In the meantime, it’s congratulations to Australia, and let’s see what England can salvage from this series.  They’ll be as keen to avoid a whitewash as Australia will be to inflict one, and they will meet again at the MCG on Boxing Day.  I will be in the crowd to watch what happens.

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9 Responses to The Third Test, Ashes 2013/14

  1. TNA says:

    Hubris.

    It’s the adjective of sport, isn’t it?

    England clearly were guilty of it arriving in Australia but I suspect that by the end of day 2 in ShagYerDadAlaide it was Australia who had the crown of hubris. They clearly have it now.

    But hey, good luck to them and why shouldn’t they rub our noses in our fecal results like a naughty puppy? If we go on to capitulate and fall apart as a team and as individuals then Australia deserves the spoils of victory. If they can sustain it over a couple of back to back series then fair play.

    As Napoleon said, “Champagne; in victory one deserves it, in defeat one needs it”.

    Cheers.

  2. Bardon says:

    Well thats a pretty comprehensive analysis but I will just stick to the last bit and yes it is Australia’s moment right now. Retaining the Ashes is a great achievement, but regaining them is a far more precious and lesser occurring golden moment for any of the teams but more so Australia. I would argue that the Ashes is more important in the Australian psyche than in the English one, so regaining them after such a long time is monumental for this team and Australia.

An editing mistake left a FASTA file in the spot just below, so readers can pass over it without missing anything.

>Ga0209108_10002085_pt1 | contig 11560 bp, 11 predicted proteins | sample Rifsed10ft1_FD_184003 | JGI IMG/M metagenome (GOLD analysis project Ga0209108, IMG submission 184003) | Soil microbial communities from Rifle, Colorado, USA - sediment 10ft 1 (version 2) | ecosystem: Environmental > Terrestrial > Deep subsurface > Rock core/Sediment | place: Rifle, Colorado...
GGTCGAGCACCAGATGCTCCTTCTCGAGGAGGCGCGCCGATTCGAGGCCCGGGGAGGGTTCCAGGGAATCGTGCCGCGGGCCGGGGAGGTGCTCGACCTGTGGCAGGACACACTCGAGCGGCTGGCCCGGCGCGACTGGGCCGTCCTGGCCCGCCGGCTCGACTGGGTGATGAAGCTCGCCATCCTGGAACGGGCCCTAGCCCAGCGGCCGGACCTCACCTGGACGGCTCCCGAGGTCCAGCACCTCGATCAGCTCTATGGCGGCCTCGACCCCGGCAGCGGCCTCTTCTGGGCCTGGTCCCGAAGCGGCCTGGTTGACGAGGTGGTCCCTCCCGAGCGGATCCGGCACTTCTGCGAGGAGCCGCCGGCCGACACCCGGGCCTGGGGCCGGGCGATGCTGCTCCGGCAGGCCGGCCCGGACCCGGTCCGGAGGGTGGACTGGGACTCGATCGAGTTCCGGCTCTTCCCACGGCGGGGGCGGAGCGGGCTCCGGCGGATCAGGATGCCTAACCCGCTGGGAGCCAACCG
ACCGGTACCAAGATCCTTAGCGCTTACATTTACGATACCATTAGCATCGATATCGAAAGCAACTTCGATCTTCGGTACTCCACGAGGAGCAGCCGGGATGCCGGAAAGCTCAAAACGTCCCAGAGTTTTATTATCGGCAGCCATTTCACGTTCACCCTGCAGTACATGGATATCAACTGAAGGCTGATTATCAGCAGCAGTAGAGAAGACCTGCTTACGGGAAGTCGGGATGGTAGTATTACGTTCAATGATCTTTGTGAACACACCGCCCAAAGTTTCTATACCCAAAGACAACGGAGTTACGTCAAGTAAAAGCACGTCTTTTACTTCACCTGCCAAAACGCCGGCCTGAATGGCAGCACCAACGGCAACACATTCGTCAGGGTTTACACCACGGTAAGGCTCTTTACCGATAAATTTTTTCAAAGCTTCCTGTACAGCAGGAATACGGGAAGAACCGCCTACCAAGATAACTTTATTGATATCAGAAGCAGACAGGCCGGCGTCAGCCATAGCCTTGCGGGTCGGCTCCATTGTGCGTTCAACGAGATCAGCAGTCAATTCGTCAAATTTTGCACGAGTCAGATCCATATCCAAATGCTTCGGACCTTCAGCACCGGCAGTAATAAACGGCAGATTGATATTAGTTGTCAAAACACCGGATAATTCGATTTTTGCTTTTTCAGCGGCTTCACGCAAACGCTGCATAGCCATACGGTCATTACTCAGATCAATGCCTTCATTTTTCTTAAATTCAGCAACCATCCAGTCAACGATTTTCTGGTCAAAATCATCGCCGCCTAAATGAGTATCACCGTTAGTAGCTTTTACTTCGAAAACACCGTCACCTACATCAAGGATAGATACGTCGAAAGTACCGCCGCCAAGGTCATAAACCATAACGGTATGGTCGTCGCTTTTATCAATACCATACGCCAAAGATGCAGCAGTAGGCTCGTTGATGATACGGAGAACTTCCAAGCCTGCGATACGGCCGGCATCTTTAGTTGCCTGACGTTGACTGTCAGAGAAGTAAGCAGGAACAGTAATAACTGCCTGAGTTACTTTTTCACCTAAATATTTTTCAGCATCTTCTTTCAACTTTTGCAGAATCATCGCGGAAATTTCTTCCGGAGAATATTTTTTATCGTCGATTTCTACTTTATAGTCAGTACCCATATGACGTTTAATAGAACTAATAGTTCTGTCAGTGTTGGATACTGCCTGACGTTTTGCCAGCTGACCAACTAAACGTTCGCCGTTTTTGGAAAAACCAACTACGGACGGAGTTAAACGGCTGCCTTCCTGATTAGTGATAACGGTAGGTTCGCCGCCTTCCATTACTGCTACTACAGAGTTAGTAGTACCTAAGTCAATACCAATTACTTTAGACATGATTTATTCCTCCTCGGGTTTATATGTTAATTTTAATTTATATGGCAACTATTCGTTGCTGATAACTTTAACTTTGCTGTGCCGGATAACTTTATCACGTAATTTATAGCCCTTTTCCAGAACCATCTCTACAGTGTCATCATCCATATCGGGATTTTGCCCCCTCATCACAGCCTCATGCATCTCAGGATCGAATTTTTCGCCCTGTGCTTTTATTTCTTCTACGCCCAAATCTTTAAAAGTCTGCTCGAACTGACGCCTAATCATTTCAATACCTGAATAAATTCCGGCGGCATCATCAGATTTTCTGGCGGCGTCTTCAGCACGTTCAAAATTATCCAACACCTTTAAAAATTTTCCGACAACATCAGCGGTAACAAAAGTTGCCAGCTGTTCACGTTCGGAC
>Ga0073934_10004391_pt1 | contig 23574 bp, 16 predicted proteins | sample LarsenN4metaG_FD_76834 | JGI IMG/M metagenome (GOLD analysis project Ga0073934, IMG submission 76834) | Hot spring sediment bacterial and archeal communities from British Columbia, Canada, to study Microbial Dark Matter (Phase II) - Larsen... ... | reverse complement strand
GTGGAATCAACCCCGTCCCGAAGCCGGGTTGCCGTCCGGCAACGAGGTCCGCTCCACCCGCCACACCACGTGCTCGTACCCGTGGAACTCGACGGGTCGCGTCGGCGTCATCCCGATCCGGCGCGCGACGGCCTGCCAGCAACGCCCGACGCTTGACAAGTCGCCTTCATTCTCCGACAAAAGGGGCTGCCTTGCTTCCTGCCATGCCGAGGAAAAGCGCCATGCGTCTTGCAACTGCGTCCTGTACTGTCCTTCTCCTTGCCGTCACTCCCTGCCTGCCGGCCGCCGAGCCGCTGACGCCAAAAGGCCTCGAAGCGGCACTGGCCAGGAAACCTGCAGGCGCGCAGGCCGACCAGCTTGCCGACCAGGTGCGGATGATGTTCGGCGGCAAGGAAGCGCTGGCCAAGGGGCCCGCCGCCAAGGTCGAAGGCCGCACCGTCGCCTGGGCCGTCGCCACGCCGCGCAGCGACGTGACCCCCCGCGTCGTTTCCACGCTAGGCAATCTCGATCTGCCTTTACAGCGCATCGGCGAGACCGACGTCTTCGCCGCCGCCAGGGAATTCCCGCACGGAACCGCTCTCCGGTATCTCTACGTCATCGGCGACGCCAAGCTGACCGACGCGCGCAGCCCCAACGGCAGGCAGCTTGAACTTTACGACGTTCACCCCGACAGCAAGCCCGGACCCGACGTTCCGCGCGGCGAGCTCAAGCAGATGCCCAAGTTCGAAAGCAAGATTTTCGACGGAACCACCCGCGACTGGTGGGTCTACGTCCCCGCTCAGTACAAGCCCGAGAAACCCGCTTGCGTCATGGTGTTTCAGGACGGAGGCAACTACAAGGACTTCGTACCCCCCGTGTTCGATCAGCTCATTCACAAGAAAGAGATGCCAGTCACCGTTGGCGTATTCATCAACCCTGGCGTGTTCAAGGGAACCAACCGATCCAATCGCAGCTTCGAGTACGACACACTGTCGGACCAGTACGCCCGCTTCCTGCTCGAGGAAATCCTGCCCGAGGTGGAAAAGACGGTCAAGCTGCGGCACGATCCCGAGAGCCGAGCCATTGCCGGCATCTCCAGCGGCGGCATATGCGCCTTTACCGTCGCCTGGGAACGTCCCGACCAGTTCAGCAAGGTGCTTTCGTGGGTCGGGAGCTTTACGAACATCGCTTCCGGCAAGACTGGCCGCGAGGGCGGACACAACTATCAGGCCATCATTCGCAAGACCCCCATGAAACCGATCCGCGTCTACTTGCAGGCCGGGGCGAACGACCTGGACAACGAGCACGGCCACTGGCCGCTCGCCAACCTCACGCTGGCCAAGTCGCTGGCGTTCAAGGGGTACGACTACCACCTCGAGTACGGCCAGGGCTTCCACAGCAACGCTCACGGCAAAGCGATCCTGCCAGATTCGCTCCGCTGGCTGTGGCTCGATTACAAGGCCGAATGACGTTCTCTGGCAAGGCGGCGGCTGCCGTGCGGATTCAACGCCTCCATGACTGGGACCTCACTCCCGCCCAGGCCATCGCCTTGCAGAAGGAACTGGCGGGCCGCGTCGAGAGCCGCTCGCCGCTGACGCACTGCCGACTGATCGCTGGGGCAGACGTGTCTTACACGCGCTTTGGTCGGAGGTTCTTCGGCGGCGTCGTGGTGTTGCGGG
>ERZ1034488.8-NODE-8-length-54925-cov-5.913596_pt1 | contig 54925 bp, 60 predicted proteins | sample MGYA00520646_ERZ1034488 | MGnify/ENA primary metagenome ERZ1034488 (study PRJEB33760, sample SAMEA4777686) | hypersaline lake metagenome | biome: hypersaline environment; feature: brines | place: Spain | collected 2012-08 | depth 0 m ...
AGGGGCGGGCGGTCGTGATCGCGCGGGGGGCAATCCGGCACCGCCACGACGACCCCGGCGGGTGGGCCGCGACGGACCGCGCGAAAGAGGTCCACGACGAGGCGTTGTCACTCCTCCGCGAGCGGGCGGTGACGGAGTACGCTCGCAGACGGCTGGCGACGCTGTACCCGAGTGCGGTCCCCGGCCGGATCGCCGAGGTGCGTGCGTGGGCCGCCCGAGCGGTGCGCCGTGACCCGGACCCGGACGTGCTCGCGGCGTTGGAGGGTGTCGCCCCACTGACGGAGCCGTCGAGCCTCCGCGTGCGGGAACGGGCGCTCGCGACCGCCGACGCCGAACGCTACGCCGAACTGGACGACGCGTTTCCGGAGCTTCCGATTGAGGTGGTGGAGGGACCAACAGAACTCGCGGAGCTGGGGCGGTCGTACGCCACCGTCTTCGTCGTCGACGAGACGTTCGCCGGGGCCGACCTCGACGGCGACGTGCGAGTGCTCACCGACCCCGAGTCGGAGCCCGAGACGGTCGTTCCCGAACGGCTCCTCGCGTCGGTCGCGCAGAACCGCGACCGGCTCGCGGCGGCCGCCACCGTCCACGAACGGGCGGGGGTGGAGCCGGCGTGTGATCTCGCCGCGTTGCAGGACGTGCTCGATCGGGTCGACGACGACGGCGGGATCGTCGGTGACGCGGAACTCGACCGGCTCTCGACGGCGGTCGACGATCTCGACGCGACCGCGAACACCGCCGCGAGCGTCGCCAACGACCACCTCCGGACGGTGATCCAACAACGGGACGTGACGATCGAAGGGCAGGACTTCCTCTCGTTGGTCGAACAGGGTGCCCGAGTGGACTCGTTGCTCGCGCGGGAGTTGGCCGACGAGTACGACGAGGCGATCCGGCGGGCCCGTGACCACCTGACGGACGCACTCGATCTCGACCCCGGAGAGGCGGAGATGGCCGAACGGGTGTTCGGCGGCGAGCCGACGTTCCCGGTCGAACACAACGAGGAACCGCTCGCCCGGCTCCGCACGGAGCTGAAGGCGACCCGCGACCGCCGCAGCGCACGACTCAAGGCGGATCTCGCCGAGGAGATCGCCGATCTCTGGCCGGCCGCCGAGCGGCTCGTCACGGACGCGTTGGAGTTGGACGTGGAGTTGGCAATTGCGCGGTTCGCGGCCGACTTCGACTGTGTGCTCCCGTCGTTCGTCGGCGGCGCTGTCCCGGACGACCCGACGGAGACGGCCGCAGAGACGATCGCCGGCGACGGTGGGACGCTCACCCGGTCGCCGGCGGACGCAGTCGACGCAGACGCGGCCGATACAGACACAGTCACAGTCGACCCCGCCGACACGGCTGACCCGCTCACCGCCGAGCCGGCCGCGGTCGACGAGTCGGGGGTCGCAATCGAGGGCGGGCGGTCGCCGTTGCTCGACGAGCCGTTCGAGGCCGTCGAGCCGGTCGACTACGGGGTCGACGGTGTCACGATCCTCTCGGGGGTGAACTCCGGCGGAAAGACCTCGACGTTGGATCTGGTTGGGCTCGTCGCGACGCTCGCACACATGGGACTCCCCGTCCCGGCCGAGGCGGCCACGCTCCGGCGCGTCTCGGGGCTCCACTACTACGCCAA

For me it was clear that something was happening in the final session of the first test at the Gabba with the Australian attack on the English tail end menacingly, preying and devouring each one of them like well trained attack dogs, that was a telling moment for me. A trend that has remained so far for this series. I think this team has proven that the 1% sports science set means fuck all when compared against a Bouf like coach, ball busting captain and an aligned team, thats the golden equation that these guys have got going for themselves right now with all their planets aligning. This is a special situation and is not something that you can derive or create by following the manual, this will always trump sports science.

    England will hopefully pick up on this and drop their perceived importance on the 1% stuff, the diet books, sports statisticians, strategies and whatever else has been added to their growing entourage in recent years. No doubt they will come back and that is a great thing for the game.

    I know that you will enjoy the Boxing Day test at the MCG, it is one of the great Australian sporting events.

  3. lolly says:

    About the luck, that was with England in England last series.

    I remember thinking the same thing in 2009 too. Sometimes when things start rolling one way they just don’t seem to stop. It’s an interesting part of cricket, I don’t know about other sports I don’t follow them much, but luck seems to play an inordinate part in this sport.

  4. dearieme says:

    I’m much too wise to watch sport that takes place in the small hours. Thank God.

  5. Tim Newman says: